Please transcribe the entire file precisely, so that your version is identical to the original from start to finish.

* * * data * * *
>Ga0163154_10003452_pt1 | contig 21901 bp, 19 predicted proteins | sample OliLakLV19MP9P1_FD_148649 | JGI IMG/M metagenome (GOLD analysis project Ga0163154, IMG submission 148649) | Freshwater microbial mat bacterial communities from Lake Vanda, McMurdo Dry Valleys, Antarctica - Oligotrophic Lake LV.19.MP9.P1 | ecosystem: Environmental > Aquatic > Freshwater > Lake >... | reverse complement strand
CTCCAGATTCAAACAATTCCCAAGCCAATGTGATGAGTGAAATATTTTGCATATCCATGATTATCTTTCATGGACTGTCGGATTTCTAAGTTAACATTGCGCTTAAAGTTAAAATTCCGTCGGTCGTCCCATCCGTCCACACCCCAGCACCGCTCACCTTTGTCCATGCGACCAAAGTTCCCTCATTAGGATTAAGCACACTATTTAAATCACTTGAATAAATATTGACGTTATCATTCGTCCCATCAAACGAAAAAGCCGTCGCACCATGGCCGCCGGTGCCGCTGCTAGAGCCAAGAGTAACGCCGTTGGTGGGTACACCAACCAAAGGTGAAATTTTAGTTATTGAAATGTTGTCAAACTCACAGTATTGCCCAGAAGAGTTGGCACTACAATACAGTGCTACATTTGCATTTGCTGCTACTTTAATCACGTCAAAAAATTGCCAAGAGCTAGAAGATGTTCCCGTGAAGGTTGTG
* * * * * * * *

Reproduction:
>Ga0163154_10003452_pt1 | contig 21901 bp, 19 predicted proteins | sample OliLakLV19MP9P1_FD_148649 | JGI IMG/M metagenome (GOLD analysis project Ga0163154, IMG submission 148649) | Freshwater microbial mat bacterial communities from Lake Vanda, McMurdo Dry Valleys, Antarctica - Oligotrophic Lake LV.19.MP9.P1 | ecosystem: Environmental > Aquatic > Freshwater > Lake >... | reverse complement strand
CTCCAGATTCAAACAATTCCCAAGCCAATGTGATGAGTGAAATATTTTGCATATCCATGATTATCTTTCATGGACTGTCGGATTTCTAAGTTAACATTGCGCTTAAAGTTAAAATTCCGTCGGTCGTCCCATCCGTCCACACCCCAGCACCGCTCACCTTTGTCCATGCGACCAAAGTTCCCTCATTAGGATTAAGCACACTATTTAAATCACTTGAATAAATATTGACGTTATCATTCGTCCCATCAAACGAAAAAGCCGTCGCACCATGGCCGCCGGTGCCGCTGCTAGAGCCAAGAGTAACGCCGTTGGTGGGTACACCAACCAAAGGTGAAATTTTAGTTATTGAAATGTTGTCAAACTCACAGTATTGCCCAGAAGAGTTGGCACTACAATACAGTGCTACATTTGCATTTGCTGCTACTTTAATCACGTCAAAAAATTGCCAAGAGCTAGAAGATGTTCCCGTGAAGGTTGTG